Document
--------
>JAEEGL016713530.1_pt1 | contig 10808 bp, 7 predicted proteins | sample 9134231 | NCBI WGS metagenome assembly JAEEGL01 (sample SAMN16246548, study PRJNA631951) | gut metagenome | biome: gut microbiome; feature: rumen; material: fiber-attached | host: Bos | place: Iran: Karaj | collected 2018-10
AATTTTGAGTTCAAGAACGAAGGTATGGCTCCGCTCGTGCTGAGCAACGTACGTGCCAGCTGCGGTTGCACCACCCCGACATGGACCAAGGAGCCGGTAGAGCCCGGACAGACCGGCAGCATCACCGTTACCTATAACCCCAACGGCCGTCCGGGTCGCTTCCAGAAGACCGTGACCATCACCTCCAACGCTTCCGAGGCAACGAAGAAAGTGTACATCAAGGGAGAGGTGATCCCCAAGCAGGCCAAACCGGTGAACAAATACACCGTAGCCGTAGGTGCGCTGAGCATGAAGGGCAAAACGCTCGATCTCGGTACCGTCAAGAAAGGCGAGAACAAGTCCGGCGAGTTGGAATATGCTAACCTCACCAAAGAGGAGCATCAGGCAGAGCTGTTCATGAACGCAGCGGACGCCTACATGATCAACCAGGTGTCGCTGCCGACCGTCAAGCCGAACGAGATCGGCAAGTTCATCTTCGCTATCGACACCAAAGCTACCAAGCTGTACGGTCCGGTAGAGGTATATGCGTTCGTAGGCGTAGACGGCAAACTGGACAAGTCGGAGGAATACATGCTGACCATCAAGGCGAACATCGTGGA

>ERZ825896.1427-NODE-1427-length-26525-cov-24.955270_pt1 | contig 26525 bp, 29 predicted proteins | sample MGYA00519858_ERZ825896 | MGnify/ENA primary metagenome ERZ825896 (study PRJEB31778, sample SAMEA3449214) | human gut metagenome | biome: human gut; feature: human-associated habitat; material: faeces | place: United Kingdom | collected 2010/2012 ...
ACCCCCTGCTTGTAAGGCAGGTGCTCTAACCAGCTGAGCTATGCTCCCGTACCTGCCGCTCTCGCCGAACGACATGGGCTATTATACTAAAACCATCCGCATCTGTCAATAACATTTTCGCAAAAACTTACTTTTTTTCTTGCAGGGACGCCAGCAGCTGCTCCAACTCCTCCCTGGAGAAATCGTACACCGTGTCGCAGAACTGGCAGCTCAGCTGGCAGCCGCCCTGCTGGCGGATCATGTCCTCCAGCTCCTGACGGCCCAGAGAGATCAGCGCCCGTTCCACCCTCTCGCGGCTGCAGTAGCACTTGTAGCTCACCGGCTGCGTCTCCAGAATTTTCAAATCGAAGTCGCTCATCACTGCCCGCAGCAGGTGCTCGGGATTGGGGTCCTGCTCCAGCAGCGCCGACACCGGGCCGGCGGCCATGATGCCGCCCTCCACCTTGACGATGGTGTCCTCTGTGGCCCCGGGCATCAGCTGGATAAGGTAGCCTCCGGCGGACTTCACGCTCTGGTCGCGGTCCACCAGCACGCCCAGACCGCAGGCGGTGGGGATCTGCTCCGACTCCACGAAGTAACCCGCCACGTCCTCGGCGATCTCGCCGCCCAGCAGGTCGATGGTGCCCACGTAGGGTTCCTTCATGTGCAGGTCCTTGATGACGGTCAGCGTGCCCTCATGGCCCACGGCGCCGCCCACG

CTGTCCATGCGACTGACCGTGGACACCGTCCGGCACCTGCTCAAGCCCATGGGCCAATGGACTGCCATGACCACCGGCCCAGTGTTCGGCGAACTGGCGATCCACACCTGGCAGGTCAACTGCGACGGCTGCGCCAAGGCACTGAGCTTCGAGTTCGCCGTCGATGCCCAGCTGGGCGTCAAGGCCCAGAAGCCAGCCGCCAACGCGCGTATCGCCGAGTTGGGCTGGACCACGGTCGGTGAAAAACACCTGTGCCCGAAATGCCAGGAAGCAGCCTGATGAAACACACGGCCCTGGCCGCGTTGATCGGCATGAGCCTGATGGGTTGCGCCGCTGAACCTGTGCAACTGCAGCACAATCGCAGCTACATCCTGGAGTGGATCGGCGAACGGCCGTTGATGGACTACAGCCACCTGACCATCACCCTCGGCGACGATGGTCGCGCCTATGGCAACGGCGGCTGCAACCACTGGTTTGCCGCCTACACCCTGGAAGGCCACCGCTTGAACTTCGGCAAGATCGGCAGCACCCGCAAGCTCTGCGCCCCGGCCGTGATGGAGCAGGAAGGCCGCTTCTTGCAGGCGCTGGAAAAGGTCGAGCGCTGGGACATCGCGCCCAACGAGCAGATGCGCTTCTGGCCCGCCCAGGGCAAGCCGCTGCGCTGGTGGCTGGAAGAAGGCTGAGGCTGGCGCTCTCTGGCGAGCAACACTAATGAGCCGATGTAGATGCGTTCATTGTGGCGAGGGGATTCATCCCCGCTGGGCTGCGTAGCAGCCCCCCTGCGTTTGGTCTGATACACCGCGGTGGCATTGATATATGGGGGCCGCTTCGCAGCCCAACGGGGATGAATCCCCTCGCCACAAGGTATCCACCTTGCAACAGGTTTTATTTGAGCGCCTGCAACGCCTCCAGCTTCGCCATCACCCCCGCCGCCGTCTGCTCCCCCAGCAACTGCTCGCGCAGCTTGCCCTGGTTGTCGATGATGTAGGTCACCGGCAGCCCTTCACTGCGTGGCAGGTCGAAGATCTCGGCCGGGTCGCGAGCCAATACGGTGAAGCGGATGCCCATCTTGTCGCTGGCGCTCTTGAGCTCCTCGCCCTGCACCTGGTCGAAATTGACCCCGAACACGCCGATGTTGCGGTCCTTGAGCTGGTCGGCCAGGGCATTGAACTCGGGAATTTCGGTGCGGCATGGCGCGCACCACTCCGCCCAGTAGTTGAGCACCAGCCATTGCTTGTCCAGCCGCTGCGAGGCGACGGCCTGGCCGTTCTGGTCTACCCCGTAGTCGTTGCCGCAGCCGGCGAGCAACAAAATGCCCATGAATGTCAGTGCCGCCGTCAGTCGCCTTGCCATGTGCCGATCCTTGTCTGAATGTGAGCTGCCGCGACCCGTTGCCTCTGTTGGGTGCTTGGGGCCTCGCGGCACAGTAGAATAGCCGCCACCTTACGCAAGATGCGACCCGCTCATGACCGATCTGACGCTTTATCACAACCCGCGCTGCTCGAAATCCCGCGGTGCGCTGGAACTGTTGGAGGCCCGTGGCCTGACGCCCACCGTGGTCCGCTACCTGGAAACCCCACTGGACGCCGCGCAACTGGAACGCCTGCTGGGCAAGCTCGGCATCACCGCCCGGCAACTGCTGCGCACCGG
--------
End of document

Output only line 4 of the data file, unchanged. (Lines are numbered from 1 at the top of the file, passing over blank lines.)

ACCCCCTGCTTGTAAGGCAGGTGCTCTAACCAGCTGAGCTATGCTCCCGTACCTGCCGCTCTCGCCGAACGACATGGGCTATTATACTAAAACCATCCGCATCTGTCAATAACATTTTCGCAAAAACTTACTTTTTTTCTTGCAGGGACGCCAGCAGCTGCTCCAACTCCTCCCTGGAGAAATCGTACACCGTGTCGCAGAACTGGCAGCTCAGCTGGCAGCCGCCCTGCTGGCGGATCATGTCCTCCAGCTCCTGACGGCCCAGAGAGATCAGCGCCCGTTCCACCCTCTCGCGGCTGCAGTAGCACTTGTAGCTCACCGGCTGCGTCTCCAGAATTTTCAAATCGAAGTCGCTCATCACTGCCCGCAGCAGGTGCTCGGGATTGGGGTCCTGCTCCAGCAGCGCCGACACCGGGCCGGCGGCCATGATGCCGCCCTCCACCTTGACGATGGTGTCCTCTGTGGCCCCGGGCATCAGCTGGATAAGGTAGCCTCCGGCGGACTTCACGCTCTGGTCGCGGTCCACCAGCACGCCCAGACCGCAGGCGGTGGGGATCTGCTCCGACTCCACGAAGTAACCCGCCACGTCCTCGGCGATCTCGCCGCCCAGCAGGTCGATGGTGCCCACGTAGGGTTCCTTCATGTGCAGGTCCTTGATGACGGTCAGCGTGCCCTCATGGCCCACGGCGCCGCCCACG